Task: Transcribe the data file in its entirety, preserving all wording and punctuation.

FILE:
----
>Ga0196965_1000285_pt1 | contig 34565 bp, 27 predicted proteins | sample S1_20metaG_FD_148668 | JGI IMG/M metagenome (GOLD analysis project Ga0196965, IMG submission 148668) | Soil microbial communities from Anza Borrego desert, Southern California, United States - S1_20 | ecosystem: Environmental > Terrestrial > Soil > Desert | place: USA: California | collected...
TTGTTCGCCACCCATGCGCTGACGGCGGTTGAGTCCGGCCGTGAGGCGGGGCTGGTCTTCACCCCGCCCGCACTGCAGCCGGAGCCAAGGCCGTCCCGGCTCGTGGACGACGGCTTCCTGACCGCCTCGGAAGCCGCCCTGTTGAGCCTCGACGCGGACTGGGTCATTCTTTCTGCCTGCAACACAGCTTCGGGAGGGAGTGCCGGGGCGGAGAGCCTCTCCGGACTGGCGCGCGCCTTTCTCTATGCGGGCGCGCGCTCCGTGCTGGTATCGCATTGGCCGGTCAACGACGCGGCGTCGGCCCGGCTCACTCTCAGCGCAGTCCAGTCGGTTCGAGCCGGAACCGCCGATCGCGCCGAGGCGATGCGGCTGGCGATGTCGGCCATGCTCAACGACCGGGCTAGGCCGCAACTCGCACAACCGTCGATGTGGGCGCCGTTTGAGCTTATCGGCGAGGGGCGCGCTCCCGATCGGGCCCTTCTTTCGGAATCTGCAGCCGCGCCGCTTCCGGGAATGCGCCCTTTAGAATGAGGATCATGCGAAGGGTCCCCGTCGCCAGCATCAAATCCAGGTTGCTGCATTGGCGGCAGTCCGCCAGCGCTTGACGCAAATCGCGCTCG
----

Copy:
>Ga0196965_1000285_pt1 | contig 34565 bp, 27 predicted proteins | sample S1_20metaG_FD_148668 | JGI IMG/M metagenome (GOLD analysis project Ga0196965, IMG submission 148668) | Soil microbial communities from Anza Borrego desert, Southern California, United States - S1_20 | ecosystem: Environmental > Terrestrial > Soil > Desert | place: USA: California | collected...
TTGTTCGCCACCCATGCGCTGACGGCGGTTGAGTCCGGCCGTGAGGCGGGGCTGGTCTTCACCCCGCCCGCACTGCAGCCGGAGCCAAGGCCGTCCCGGCTCGTGGACGACGGCTTCCTGACCGCCTCGGAAGCCGCCCTGTTGAGCCTCGACGCGGACTGGGTCATTCTTTCTGCCTGCAACACAGCTTCGGGAGGGAGTGCCGGGGCGGAGAGCCTCTCCGGACTGGCGCGCGCCTTTCTCTATGCGGGCGCGCGCTCCGTGCTGGTATCGCATTGGCCGGTCAACGACGCGGCGTCGGCCCGGCTCACTCTCAGCGCAGTCCAGTCGGTTCGAGCCGGAACCGCCGATCGCGCCGAGGCGATGCGGCTGGCGATGTCGGCCATGCTCAACGACCGGGCTAGGCCGCAACTCGCACAACCGTCGATGTGGGCGCCGTTTGAGCTTATCGGCGAGGGGCGCGCTCCCGATCGGGCCCTTCTTTCGGAATCTGCAGCCGCGCCGCTTCCGGGAATGCGCCCTTTAGAATGAGGATCATGCGAAGGGTCCCCGTCGCCAGCATCAAATCCAGGTTGCTGCATTGGCGGCAGTCCGCCAGCGCTTGACGCAAATCGCGCTCG